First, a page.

Get involved

On National Coming Out Day on 11th October, Rainbow Bridge (a free confidential support service for LGBT+ victims of domestic abuse), Victim Support and South Wales Police will be helping to raise awareness of hate crime and to empower people to be themselves.

There will be stalls and information from 10am-3pm in the Student’s Union and The Hayes in Cardiff City Centre.

Please pop along and say hello to the teams to find out more, using the #NCOD2016 or #hcawcymru16.

Rainbow Bridge and the All Wales Hate Crime Project will also be back this year at the Student Support centre (50 Park Place), offering information, support and advice to LGBT+ Cardiff University students on the last Tuesday of every month, 5.30pm-7.30pm, from Tuesday 25th October.

If you would like to attend a session or simply find out more, please call 0300 3031 982 or email RainbowBridge@victimsupport.org.uk to book a slot today.

 

Contacting Counselling Health and Wellbeing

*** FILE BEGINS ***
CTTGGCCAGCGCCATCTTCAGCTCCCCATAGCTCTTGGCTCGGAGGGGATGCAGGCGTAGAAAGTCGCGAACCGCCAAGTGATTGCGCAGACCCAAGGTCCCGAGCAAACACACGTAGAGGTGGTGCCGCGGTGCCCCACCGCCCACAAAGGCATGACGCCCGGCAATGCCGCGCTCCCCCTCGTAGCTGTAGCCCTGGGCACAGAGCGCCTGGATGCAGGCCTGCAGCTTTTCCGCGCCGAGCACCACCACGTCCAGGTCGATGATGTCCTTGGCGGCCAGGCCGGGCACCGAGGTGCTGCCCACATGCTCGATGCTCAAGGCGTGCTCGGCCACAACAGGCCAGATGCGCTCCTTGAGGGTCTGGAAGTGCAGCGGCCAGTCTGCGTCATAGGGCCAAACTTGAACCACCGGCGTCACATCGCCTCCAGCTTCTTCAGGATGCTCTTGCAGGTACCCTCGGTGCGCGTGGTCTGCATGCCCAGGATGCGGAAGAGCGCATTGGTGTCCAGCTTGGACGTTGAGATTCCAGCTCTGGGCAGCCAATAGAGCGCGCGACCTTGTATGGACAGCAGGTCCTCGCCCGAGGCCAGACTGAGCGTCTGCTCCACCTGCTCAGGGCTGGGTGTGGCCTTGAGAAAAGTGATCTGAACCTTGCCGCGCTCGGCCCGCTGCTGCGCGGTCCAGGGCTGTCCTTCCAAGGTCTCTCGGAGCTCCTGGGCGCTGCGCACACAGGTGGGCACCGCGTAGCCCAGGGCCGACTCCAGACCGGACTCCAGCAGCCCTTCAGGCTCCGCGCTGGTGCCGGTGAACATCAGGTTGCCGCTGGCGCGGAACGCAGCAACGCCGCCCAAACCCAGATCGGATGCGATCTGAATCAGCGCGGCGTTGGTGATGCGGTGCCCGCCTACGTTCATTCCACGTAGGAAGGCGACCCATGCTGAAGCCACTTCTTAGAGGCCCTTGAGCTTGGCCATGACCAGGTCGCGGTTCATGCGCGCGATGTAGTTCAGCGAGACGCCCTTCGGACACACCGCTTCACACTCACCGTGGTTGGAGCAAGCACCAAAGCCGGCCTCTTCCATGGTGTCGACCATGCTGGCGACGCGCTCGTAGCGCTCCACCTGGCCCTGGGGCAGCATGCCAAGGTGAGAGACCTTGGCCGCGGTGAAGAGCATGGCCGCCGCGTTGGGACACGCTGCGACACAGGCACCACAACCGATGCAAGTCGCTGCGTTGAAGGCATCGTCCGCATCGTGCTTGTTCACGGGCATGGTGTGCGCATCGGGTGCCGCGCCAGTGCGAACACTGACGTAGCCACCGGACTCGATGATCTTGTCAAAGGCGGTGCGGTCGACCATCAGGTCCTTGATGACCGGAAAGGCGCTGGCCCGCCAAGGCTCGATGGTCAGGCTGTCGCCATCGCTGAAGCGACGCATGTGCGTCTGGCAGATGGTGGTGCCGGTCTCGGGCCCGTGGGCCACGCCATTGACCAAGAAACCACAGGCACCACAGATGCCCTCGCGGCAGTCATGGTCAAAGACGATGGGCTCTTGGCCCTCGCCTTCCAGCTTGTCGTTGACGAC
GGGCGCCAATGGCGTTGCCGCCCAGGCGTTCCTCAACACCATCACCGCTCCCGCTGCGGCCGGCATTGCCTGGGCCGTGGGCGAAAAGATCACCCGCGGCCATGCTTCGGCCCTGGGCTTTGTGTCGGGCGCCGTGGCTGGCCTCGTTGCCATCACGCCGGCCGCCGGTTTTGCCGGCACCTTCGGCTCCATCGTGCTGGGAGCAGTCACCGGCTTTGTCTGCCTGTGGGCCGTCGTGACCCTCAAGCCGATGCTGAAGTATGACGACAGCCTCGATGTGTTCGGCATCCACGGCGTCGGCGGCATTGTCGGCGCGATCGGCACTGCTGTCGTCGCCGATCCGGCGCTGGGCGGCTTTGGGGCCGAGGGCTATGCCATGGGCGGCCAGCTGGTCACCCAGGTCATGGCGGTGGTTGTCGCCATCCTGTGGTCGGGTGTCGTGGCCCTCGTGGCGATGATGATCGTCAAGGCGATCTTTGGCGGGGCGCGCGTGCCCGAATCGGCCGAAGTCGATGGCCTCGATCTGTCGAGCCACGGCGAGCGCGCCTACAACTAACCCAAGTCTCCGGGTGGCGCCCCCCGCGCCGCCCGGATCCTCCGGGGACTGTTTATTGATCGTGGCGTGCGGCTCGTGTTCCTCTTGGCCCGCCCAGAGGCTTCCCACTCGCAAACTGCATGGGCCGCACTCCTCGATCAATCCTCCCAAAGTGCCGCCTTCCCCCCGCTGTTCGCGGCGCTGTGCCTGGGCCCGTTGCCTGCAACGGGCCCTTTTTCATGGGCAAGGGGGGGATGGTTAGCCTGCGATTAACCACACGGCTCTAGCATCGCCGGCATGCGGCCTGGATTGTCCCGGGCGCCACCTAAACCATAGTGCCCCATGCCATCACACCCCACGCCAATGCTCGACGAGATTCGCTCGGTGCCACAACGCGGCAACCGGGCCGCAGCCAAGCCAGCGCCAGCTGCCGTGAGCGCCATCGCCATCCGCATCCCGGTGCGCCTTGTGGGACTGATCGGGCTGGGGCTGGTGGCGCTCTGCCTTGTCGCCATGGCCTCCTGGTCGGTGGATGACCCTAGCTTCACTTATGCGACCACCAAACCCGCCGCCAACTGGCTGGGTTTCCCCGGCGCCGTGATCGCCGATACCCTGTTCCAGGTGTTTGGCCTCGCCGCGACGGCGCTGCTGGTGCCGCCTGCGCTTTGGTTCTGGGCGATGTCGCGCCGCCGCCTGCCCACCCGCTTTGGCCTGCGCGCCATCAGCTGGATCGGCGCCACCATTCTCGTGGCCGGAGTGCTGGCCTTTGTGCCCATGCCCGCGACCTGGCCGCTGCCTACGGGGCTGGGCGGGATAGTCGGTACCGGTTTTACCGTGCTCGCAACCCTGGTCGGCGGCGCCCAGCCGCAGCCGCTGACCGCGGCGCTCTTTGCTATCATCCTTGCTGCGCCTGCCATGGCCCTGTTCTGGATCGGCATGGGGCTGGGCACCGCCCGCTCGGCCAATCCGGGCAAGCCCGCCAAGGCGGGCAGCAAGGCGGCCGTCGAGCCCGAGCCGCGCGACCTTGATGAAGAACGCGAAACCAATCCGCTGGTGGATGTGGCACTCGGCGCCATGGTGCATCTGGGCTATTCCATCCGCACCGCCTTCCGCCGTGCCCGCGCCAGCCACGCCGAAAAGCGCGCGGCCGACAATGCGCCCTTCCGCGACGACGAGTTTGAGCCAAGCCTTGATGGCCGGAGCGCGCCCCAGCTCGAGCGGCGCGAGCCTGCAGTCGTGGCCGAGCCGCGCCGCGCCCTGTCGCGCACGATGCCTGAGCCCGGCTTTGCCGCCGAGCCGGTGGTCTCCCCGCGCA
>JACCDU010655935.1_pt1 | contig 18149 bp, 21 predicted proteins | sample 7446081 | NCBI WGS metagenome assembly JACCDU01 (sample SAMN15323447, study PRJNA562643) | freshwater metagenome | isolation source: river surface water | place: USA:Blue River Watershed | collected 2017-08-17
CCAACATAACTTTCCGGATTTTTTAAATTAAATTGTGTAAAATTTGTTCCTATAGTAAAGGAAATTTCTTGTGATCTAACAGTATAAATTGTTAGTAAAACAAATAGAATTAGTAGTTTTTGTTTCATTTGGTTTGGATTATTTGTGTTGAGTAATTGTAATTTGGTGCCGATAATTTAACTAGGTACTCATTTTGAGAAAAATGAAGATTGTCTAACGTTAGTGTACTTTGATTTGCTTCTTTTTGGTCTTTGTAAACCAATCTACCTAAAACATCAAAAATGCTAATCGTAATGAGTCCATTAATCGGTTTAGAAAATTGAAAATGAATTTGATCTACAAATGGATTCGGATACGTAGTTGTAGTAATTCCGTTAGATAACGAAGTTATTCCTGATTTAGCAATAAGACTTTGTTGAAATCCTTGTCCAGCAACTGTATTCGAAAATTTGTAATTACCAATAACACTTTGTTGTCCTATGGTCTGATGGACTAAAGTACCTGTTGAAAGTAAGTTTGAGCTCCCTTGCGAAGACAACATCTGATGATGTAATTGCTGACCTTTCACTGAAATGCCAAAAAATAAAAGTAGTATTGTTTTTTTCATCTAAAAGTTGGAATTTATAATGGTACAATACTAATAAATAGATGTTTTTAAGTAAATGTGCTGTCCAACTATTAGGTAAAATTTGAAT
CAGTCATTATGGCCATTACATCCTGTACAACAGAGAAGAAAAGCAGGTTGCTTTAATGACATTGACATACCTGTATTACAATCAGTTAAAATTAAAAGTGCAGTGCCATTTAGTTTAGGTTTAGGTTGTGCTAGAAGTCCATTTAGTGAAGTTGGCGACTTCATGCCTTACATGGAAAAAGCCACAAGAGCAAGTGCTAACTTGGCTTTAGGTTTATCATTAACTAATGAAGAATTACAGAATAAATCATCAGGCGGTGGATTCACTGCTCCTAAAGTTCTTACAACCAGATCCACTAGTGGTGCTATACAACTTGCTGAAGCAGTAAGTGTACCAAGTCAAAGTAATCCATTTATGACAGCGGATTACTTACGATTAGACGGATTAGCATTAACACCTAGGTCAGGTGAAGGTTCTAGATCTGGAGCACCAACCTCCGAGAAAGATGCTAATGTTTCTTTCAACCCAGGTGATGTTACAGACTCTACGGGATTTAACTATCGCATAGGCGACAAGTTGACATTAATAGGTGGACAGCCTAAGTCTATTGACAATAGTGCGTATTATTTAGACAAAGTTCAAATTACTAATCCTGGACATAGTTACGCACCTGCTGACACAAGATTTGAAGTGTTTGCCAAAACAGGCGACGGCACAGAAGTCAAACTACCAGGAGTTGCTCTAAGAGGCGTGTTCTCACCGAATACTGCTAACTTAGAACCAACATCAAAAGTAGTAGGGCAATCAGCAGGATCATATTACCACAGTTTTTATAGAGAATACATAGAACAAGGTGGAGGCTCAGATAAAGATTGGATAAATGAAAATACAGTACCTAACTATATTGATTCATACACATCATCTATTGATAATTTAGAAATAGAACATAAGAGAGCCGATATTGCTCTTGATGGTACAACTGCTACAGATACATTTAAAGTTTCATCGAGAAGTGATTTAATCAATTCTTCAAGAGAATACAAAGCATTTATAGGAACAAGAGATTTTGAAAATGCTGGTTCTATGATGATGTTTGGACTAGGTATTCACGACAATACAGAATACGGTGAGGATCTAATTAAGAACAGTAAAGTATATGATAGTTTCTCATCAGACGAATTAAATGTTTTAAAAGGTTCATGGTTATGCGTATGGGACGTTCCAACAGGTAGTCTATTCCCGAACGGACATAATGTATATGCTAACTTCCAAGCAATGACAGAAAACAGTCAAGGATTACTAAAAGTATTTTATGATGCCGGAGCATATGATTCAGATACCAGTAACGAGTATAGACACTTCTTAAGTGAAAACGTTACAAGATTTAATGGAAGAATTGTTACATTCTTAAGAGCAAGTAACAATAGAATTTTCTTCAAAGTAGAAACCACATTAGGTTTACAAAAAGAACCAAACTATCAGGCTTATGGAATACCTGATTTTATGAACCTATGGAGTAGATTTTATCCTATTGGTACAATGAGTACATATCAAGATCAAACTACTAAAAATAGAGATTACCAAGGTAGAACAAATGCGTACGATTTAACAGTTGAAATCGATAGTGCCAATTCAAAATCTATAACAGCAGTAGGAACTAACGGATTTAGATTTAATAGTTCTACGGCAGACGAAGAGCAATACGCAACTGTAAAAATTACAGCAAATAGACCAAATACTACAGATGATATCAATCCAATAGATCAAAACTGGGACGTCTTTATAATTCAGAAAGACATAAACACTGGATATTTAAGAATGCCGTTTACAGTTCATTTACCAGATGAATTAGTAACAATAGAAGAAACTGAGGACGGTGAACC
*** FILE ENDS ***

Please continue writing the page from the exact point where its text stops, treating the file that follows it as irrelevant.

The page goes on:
If you are struggling to improve your wellbeing, please know Cardiff University Support Services are here for you – there is no problem too big or too small and we would be happy to provide you with some support. We offer a range of flexible support options including:

Bookable appointments are available via our online referral questionnaire. We also offer a Wellbeing Walk-In Service, Monday to Friday, 3pm to 3.45pm and Wednesday mornings, 9.30am to 10.15am, at the Student Support Centre at 50 Park Place.  We also hold a walk-in service at our Student Support Centre in Cardigan House at the Heath, on Wednesday afternoons 3pm to 3.45pm.

 Watch our video and see for yourself that we have friendly and approachable staff. Staff who are able to listen to you non-judgmentally, in a safe and confidential space.